Nothing is ever the same twice because everything is always gone forever, and yet each moment has infinite photographic possibilities.

Michael Kenna

Tempting as it may be to shoot things like heavily saturated sunsets that draw gasps of delight from the general public I think it is important to stay true to what you personally find to be moving. If you sacrifice that inner voice, your own personal je ne sais quoi in the hopes of a sale, you will lose the joy that comes with picking up a camera.

It’s strange but when I find myself editing an image with just the smallest of adjustments using an almost exaggerated light touch I know that the image holds more meaning for me.

Likewise when I see the work of another photographer and it makes me hold my breath even for a moment I know that their work has resonated with me and it then becomes important to find out why.

Michael Kenna is one such artist who when I happened upon his work it was like time stood still. So many of his images were utterly simple and at the same time complex in their composition and tone.

30 seconds one evening
30 seconds one evening

I battle with color and sensory overload at the best of times so I do find myself drawn to black and white. As a young girl I was petrified of the dark with its enveloping blackness and things that might lurk in those shadows. Never one to give in to irrational fears I pushed myself to be in that darkness and I have found it to be meditative and calming in a world that has exploded with connectivity. Now I find myself more often than not, waiting for the sun to go down so that I can explore the night using long exposures. Certainly not something that I would ever have imagined doing but if you are willing to try new things and keep an open mind, you might find your journey taking a new direction.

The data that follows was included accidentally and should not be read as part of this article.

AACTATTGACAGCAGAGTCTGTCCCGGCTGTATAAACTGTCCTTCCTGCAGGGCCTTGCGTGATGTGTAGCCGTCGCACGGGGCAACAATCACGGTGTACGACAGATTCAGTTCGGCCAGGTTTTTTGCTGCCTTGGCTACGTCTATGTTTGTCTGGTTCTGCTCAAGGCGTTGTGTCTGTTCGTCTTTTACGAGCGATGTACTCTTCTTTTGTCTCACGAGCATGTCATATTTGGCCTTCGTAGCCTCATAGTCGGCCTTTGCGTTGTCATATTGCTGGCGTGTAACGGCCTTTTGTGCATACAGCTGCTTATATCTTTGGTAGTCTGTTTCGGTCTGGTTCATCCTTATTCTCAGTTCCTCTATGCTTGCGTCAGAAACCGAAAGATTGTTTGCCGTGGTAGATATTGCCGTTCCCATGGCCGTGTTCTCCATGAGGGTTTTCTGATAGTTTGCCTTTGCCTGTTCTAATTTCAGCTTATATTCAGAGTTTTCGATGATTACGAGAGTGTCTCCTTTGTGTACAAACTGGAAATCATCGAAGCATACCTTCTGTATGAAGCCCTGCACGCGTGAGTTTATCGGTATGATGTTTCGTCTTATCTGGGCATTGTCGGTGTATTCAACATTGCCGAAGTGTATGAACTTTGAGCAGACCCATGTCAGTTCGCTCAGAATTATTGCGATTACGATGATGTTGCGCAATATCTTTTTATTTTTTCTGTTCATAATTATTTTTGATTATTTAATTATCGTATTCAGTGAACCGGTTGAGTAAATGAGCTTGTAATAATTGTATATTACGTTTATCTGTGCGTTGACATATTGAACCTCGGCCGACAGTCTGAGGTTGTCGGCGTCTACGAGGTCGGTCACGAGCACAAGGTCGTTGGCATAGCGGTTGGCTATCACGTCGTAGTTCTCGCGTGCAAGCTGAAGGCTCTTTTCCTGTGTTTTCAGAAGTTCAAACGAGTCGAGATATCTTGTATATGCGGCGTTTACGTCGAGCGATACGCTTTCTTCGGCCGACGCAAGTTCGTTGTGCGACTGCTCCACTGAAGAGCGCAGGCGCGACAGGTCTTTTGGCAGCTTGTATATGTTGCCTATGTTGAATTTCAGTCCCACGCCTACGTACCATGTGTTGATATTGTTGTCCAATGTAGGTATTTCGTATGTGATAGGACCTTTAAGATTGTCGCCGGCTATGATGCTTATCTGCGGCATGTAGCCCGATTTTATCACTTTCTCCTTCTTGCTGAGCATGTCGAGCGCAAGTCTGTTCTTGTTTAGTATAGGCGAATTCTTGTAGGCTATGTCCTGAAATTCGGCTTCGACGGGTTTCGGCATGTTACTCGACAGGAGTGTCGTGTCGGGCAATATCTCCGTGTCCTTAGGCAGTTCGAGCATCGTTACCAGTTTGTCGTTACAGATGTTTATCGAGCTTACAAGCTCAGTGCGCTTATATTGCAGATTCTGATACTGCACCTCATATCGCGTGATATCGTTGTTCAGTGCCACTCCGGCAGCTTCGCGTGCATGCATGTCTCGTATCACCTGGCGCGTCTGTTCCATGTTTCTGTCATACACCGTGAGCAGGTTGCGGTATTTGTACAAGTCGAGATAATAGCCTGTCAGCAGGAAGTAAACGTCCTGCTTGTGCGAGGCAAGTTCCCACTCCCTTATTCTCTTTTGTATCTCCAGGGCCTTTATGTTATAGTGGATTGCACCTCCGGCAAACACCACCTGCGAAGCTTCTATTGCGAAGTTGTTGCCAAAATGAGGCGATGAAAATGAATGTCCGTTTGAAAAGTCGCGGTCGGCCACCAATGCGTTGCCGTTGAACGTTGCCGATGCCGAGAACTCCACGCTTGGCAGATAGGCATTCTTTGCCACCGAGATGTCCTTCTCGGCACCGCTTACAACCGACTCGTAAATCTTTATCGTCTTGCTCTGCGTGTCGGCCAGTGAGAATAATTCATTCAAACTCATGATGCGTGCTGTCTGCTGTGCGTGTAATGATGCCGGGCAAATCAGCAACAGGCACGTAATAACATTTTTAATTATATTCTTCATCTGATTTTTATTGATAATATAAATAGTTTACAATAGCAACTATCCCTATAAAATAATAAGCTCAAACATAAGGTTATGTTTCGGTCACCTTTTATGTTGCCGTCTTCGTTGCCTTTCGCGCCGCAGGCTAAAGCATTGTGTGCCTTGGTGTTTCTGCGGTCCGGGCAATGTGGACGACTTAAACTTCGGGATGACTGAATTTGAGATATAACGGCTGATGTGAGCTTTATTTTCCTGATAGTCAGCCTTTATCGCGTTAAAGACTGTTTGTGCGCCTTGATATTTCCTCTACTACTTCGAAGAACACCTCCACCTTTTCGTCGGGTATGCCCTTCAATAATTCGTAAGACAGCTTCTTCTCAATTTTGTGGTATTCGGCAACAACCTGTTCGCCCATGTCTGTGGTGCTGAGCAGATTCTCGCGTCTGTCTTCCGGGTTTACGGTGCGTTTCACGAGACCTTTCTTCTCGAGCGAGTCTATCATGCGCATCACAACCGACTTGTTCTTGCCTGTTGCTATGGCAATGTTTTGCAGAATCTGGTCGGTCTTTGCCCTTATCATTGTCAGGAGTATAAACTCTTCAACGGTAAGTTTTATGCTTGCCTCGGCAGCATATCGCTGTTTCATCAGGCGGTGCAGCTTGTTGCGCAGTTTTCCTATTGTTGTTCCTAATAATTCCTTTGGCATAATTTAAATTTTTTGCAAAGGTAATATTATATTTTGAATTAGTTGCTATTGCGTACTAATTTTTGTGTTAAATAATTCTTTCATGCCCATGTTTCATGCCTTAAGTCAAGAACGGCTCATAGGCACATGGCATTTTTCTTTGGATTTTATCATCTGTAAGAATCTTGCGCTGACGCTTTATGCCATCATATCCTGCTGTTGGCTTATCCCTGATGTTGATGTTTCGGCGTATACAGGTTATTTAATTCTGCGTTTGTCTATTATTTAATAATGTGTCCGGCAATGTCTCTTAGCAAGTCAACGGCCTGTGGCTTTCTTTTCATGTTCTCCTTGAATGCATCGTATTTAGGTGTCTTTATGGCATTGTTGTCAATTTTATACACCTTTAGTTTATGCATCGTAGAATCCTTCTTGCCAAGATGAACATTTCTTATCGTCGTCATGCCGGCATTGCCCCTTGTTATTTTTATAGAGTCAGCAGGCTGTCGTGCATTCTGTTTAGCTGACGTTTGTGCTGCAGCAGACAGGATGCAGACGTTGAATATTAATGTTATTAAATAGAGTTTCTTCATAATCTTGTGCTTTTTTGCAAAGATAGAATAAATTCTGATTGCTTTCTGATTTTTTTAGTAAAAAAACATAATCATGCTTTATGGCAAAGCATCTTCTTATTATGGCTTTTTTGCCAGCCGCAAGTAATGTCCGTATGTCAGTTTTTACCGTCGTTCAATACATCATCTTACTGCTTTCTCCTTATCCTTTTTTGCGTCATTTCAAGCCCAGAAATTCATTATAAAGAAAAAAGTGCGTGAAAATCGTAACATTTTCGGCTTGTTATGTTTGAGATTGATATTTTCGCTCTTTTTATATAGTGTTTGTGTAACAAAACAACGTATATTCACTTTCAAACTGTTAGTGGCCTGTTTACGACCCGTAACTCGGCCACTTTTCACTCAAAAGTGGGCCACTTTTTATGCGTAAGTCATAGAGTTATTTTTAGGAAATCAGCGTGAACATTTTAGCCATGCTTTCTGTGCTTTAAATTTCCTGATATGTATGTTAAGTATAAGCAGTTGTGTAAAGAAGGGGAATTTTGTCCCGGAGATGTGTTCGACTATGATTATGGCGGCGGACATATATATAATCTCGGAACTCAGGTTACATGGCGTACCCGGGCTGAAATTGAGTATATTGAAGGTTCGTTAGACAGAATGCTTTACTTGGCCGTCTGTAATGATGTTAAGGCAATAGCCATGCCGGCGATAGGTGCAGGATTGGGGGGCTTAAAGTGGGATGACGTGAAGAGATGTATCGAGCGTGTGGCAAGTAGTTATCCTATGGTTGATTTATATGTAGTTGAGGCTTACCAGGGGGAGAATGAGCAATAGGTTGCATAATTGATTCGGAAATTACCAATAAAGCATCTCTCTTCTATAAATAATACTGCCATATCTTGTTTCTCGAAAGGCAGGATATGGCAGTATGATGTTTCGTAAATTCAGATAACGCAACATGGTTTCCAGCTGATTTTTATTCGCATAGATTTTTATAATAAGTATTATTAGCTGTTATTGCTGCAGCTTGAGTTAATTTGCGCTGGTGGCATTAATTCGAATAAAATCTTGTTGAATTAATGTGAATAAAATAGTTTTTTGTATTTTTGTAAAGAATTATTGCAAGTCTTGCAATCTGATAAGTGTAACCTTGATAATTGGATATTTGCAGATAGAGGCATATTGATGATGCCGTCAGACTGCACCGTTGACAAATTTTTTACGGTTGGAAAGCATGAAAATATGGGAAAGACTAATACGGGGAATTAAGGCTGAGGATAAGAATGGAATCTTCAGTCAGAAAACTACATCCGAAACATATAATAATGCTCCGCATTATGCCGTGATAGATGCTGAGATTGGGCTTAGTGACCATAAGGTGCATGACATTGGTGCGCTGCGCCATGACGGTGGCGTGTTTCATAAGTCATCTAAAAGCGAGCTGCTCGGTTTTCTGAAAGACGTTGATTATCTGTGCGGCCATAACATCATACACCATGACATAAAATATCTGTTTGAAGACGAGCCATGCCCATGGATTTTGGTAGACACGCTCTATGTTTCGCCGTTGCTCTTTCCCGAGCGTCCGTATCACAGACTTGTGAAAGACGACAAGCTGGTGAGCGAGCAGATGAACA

I do still shoot color but I find myself doing so less and less and when I look back on photographers whose work really moves me, it is almost always minimalist and black and white.

For me it is about being authentic in your work and presenting an image that is true to your own personal vision and this year as I shoot the fireworks to celebrate America’s day of Independence they will more than likely be in black and white…

Happy Fourth of July to those celebrating…

Missed seeing the aurora borealis again…

or did you?!

aurora borealis
aurora borealis

The job of the artist is to create mystery.

Francis Bacon

Did I ever chuckle when I came across this quote. Busted! Read on to see what a secretive lot we photographers can be!

This is my longest blog post to date BUT if you have ever been disappointed by NOT seeing the northern lights when others have raved about or captured fabulous images of them AND you live below 50 degrees latitude…read on!

If you can tolerate the ground-work laying information in the next couple of paragraphs without your eyes rolling back in your head I will then get to why you may have seen the aurora borealis and not even known it!